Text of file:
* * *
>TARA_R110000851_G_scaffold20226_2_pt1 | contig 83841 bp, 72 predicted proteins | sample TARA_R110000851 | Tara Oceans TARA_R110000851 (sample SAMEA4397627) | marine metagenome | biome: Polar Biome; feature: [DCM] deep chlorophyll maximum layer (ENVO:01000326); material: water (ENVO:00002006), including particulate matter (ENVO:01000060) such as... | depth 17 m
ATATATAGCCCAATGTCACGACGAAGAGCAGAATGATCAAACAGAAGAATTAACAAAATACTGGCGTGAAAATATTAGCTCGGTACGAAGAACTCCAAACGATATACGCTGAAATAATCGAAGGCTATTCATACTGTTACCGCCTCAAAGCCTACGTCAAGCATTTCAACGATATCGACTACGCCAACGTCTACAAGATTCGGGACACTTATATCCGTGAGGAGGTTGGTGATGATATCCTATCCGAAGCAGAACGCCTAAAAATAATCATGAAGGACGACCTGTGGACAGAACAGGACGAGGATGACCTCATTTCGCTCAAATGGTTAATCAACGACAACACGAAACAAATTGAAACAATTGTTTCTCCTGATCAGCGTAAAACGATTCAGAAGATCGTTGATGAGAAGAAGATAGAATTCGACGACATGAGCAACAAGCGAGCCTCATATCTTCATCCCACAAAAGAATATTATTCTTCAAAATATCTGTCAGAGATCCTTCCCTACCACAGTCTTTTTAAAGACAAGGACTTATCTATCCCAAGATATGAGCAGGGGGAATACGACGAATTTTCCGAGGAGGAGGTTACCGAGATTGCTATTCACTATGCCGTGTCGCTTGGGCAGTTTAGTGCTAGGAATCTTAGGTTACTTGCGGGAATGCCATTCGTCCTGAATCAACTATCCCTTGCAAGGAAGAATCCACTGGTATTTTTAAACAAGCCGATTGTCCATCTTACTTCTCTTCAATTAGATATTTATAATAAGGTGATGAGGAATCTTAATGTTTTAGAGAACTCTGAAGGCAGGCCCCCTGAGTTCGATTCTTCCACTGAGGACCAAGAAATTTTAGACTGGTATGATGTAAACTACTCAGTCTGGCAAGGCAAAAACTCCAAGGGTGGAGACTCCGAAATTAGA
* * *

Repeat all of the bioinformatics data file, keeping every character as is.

>TARA_R110000851_G_scaffold20226_2_pt1 | contig 83841 bp, 72 predicted proteins | sample TARA_R110000851 | Tara Oceans TARA_R110000851 (sample SAMEA4397627) | marine metagenome | biome: Polar Biome; feature: [DCM] deep chlorophyll maximum layer (ENVO:01000326); material: water (ENVO:00002006), including particulate matter (ENVO:01000060) such as... | depth 17 m
ATATATAGCCCAATGTCACGACGAAGAGCAGAATGATCAAACAGAAGAATTAACAAAATACTGGCGTGAAAATATTAGCTCGGTACGAAGAACTCCAAACGATATACGCTGAAATAATCGAAGGCTATTCATACTGTTACCGCCTCAAAGCCTACGTCAAGCATTTCAACGATATCGACTACGCCAACGTCTACAAGATTCGGGACACTTATATCCGTGAGGAGGTTGGTGATGATATCCTATCCGAAGCAGAACGCCTAAAAATAATCATGAAGGACGACCTGTGGACAGAACAGGACGAGGATGACCTCATTTCGCTCAAATGGTTAATCAACGACAACACGAAACAAATTGAAACAATTGTTTCTCCTGATCAGCGTAAAACGATTCAGAAGATCGTTGATGAGAAGAAGATAGAATTCGACGACATGAGCAACAAGCGAGCCTCATATCTTCATCCCACAAAAGAATATTATTCTTCAAAATATCTGTCAGAGATCCTTCCCTACCACAGTCTTTTTAAAGACAAGGACTTATCTATCCCAAGATATGAGCAGGGGGAATACGACGAATTTTCCGAGGAGGAGGTTACCGAGATTGCTATTCACTATGCCGTGTCGCTTGGGCAGTTTAGTGCTAGGAATCTTAGGTTACTTGCGGGAATGCCATTCGTCCTGAATCAACTATCCCTTGCAAGGAAGAATCCACTGGTATTTTTAAACAAGCCGATTGTCCATCTTACTTCTCTTCAATTAGATATTTATAATAAGGTGATGAGGAATCTTAATGTTTTAGAGAACTCTGAAGGCAGGCCCCCTGAGTTCGATTCTTCCACTGAGGACCAAGAAATTTTAGACTGGTATGATGTAAACTACTCAGTCTGGCAAGGCAAAAACTCCAAGGGTGGAGACTCCGAAATTAGA